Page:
Many authors approach the issue of previous work by just stuffing a few paragraphs into the intro. Something along the lines of: Guy1 did this stuff [see reference 1], guy2 did this other stuff [see reference 2], guy3 did some more stuff [see reference 3], blah, blah, blah until it's practically unreadable.

The better authors, in my opinion, not only weave the past work into appropriate sections of the paper rather than blast the reader with a tally sheet of backstory, but they also include a discussion of how the earlier findings contribute to the current work. 

This approach isn't unique to technical writing. Look at some of the hugely successful sequels, such as the Harry Potter books or the Series of Unfortunate Events or any number of multi-book stories. The best sequels don't bore the reader with in-your-face, not-letting-you-go-until-I've-had-my-say backstory. Rather, they introduce relevant points through the actions of their characters, or the setting, or natural dialogue. Could Fforde have describe BookWorld without the tedious tour scene? You betcha! Tuesday could've whisked her cadet away on their first assignment (after a behind-the-scenes tour and in-processing, presumably) and the important details of DiscWorld would've been revealed more naturally. Ditto for the ChonoGuards and time travel – introduce the concepts when they impact the current storyline, not before.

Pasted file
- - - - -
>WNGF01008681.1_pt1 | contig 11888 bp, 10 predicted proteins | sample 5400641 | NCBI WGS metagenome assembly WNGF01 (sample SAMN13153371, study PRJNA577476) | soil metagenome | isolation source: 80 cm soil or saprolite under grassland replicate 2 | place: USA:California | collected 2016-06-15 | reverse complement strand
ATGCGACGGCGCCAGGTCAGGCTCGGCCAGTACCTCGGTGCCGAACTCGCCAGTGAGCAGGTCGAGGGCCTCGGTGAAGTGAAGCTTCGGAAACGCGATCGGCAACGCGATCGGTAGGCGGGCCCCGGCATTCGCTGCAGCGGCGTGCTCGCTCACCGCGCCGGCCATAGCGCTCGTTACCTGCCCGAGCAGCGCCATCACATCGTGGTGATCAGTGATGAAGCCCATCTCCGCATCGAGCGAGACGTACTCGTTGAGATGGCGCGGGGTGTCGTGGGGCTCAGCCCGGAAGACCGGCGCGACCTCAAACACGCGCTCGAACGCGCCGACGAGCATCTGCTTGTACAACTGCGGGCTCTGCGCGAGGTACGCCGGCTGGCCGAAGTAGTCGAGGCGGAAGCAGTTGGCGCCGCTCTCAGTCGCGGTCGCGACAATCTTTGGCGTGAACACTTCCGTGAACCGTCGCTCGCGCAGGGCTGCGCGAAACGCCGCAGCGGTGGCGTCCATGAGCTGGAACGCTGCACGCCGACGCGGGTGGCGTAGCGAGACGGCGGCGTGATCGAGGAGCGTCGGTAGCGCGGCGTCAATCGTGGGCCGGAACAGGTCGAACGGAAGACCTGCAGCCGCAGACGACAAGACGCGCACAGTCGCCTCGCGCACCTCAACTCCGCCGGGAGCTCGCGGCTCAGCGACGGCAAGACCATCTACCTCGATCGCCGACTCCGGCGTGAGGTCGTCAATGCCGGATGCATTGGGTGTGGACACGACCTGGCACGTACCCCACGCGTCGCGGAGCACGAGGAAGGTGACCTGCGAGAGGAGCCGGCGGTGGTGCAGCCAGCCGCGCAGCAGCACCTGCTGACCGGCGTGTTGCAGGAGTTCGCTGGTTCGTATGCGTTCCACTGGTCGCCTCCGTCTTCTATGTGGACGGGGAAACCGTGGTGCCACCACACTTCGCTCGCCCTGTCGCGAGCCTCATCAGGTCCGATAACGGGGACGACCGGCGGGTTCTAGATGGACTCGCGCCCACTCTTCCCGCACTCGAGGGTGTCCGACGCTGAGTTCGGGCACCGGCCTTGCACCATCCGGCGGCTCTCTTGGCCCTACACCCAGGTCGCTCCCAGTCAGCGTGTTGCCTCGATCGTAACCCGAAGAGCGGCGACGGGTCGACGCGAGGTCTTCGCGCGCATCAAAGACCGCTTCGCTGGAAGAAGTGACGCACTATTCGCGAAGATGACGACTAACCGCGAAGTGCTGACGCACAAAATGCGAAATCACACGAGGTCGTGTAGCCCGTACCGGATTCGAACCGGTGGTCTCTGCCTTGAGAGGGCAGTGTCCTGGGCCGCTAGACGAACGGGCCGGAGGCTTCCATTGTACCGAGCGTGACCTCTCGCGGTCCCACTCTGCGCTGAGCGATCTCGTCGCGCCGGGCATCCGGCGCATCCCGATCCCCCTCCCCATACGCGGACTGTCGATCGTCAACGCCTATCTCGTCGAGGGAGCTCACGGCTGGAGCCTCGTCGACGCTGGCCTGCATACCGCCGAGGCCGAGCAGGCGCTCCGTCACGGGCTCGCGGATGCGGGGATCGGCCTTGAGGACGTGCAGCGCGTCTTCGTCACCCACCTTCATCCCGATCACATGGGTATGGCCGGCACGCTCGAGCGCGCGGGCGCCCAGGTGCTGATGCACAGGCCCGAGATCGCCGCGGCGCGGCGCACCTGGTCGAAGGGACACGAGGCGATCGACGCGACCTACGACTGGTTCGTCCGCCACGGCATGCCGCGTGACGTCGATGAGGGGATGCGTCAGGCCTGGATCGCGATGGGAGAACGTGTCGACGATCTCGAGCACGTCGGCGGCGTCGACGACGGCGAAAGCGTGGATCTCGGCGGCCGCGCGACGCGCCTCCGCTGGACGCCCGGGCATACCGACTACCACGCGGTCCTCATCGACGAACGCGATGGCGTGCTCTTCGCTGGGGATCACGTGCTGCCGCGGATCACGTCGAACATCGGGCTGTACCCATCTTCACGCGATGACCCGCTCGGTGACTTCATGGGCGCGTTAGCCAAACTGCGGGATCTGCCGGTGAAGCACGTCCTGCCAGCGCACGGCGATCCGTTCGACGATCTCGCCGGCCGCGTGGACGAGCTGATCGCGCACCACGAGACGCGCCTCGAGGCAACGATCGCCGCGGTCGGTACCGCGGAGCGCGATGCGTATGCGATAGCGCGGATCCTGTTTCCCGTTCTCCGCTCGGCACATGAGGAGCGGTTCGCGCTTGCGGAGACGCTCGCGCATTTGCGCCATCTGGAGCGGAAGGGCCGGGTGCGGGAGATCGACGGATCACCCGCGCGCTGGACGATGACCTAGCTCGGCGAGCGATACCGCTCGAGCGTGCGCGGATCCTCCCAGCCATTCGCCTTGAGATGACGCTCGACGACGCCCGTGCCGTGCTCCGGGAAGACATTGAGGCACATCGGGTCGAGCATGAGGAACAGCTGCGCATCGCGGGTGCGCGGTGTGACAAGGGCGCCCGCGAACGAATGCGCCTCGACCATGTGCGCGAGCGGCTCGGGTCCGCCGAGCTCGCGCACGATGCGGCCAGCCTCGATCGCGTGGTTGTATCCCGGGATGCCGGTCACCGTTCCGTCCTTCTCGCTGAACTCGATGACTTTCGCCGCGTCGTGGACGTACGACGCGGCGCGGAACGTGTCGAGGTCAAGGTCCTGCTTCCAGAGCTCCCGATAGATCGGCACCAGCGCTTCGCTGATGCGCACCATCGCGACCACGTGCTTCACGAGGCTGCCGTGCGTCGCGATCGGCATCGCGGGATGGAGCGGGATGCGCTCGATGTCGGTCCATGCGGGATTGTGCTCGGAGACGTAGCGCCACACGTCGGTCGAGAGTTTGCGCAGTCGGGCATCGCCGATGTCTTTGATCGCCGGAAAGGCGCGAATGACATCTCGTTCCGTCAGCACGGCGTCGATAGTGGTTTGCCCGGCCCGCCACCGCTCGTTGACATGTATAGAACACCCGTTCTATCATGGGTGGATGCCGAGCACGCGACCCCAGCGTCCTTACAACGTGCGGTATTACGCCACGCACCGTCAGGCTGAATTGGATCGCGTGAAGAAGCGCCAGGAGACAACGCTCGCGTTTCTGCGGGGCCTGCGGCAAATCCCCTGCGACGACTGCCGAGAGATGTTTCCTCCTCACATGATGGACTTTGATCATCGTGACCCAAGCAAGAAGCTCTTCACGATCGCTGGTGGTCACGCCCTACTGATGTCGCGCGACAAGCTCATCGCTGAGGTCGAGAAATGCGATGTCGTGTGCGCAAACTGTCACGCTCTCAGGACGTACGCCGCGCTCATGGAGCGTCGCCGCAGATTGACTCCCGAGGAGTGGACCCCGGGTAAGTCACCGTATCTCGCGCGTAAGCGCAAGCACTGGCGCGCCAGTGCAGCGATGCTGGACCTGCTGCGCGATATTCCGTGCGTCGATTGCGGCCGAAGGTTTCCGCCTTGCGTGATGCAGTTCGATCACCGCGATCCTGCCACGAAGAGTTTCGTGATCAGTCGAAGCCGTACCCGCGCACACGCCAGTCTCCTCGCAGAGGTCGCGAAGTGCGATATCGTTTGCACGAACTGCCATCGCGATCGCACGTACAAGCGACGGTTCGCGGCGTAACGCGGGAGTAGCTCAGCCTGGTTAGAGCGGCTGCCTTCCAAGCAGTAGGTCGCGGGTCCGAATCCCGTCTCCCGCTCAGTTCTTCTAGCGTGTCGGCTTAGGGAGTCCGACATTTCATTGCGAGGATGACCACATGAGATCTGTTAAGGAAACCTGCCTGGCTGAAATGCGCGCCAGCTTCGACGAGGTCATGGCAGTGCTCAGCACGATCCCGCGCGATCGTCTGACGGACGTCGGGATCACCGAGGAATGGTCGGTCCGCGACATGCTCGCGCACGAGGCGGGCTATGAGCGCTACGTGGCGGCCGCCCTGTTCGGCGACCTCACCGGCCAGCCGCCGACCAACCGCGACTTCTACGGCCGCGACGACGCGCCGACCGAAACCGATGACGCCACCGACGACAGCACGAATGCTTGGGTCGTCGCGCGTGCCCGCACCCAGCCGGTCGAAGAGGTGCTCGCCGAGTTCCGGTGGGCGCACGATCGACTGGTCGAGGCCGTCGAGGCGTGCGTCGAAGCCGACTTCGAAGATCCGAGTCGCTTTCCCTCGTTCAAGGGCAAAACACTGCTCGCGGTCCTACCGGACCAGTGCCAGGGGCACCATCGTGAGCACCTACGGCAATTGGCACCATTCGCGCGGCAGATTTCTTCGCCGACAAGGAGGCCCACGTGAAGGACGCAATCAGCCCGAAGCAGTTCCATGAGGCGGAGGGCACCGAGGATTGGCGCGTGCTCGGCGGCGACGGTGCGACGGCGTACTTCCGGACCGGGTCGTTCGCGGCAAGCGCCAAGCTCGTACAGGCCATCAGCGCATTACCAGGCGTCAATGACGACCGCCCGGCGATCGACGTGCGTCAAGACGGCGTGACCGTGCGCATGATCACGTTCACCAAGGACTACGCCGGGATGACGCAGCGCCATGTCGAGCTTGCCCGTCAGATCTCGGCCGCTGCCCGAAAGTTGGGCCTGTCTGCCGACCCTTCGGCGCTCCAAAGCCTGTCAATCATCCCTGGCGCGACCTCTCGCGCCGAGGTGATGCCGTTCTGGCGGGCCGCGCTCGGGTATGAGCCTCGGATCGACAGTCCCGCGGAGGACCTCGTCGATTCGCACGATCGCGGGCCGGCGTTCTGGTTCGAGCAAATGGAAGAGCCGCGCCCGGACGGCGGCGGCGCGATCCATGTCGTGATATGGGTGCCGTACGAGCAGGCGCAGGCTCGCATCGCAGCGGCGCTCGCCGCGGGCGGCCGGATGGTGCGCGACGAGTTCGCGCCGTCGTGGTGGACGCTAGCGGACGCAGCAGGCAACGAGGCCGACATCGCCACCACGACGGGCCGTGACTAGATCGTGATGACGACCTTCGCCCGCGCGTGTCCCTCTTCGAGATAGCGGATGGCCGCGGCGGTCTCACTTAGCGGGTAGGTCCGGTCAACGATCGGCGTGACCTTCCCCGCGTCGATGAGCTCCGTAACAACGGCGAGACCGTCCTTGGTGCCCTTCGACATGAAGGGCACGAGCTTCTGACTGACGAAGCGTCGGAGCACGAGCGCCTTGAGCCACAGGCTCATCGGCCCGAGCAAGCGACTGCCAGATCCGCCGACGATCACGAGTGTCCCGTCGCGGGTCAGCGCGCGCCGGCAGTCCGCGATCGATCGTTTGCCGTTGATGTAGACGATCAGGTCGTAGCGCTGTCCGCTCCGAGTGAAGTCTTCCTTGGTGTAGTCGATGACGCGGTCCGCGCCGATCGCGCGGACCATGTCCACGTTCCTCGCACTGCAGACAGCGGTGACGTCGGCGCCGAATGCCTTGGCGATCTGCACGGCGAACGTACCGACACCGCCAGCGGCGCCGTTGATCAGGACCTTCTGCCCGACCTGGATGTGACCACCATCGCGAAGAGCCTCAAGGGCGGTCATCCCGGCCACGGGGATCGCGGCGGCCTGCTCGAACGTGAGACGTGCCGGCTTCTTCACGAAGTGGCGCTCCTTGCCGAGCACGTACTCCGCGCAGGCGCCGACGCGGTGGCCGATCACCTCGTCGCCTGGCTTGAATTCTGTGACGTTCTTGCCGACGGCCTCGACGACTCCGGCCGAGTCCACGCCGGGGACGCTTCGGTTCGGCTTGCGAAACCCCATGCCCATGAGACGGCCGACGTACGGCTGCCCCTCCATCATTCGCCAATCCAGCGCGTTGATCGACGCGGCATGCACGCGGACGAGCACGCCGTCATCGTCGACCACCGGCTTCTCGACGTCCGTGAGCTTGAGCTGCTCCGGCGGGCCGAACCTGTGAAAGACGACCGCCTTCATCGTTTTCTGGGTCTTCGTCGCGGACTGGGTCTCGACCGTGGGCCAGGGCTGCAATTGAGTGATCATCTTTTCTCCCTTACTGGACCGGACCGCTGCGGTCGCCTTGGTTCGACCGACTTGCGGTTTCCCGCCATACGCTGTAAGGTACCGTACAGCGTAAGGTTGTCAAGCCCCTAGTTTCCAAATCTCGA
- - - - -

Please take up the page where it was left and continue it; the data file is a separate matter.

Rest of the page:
Okay, I've had my say and I'm ready for another tiny bottle of wine. Feel free to direct me back to this post if at some point in the future my (wildly successful) sequels have you bored silly.

Wednesday, August 20, 2014

What a souper book!

 The 5:2 Fast Diet: Soup Recipes
$.99 on Amazon, £.77 on Amazon.UK
Yes, it's an excuse to use a dreadful pun!

Way back when Jay and I started this blog, we were looking with envy at the piles of cash being turned in by Fifty Shades of Grey, and deciding that we, with our demonstrated ability to write technical engineering documents with literally tens of readers, could quite clearly do much better. And earn even bigger piles of money, naturally. 

Having flirted briefly with erotica (Jay is still far too embarrassed to show me what she wrote!), so far we have two children's books in progress, a thriller in the early stages, and a very long list of plot ideas (some of which made sense when scribbled down, probably after a rather inadvisable quantity of wine had been consumed, but are utterly incomprehensible now), our actual successes to date have been with two cookbooks to support the 5:2 intermittent fasting diet.